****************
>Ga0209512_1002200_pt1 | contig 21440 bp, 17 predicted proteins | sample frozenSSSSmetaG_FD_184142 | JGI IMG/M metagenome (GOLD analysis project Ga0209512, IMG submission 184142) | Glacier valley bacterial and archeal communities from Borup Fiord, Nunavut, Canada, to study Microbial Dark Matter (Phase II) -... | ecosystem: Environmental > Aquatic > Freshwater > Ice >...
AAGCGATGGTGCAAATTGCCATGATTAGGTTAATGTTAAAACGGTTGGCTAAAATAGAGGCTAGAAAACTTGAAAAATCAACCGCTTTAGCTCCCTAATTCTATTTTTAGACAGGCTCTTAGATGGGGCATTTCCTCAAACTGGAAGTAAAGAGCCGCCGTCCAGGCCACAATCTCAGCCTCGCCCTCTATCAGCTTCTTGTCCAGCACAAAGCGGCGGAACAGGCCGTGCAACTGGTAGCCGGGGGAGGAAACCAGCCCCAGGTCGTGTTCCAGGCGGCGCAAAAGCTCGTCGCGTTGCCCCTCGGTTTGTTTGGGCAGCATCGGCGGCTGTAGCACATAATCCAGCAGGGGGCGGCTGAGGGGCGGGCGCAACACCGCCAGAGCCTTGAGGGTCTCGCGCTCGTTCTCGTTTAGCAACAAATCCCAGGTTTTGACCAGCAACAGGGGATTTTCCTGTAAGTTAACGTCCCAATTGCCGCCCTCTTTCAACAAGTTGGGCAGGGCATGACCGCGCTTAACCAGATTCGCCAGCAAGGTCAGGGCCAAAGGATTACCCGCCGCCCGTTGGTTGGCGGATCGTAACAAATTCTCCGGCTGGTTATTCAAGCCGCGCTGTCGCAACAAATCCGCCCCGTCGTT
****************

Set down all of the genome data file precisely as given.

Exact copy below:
>Ga0209512_1002200_pt1 | contig 21440 bp, 17 predicted proteins | sample frozenSSSSmetaG_FD_184142 | JGI IMG/M metagenome (GOLD analysis project Ga0209512, IMG submission 184142) | Glacier valley bacterial and archeal communities from Borup Fiord, Nunavut, Canada, to study Microbial Dark Matter (Phase II) -... | ecosystem: Environmental > Aquatic > Freshwater > Ice >...
AAGCGATGGTGCAAATTGCCATGATTAGGTTAATGTTAAAACGGTTGGCTAAAATAGAGGCTAGAAAACTTGAAAAATCAACCGCTTTAGCTCCCTAATTCTATTTTTAGACAGGCTCTTAGATGGGGCATTTCCTCAAACTGGAAGTAAAGAGCCGCCGTCCAGGCCACAATCTCAGCCTCGCCCTCTATCAGCTTCTTGTCCAGCACAAAGCGGCGGAACAGGCCGTGCAACTGGTAGCCGGGGGAGGAAACCAGCCCCAGGTCGTGTTCCAGGCGGCGCAAAAGCTCGTCGCGTTGCCCCTCGGTTTGTTTGGGCAGCATCGGCGGCTGTAGCACATAATCCAGCAGGGGGCGGCTGAGGGGCGGGCGCAACACCGCCAGAGCCTTGAGGGTCTCGCGCTCGTTCTCGTTTAGCAACAAATCCCAGGTTTTGACCAGCAACAGGGGATTTTCCTGTAAGTTAACGTCCCAATTGCCGCCCTCTTTCAACAAGTTGGGCAGGGCATGACCGCGCTTAACCAGATTCGCCAGCAAGGTCAGGGCCAAAGGATTACCCGCCGCCCGTTGGTTGGCGGATCGTAACAAATTCTCCGGCTGGTTATTCAAGCCGCGCTGTCGCAACAAATCCGCCCCGTCGTT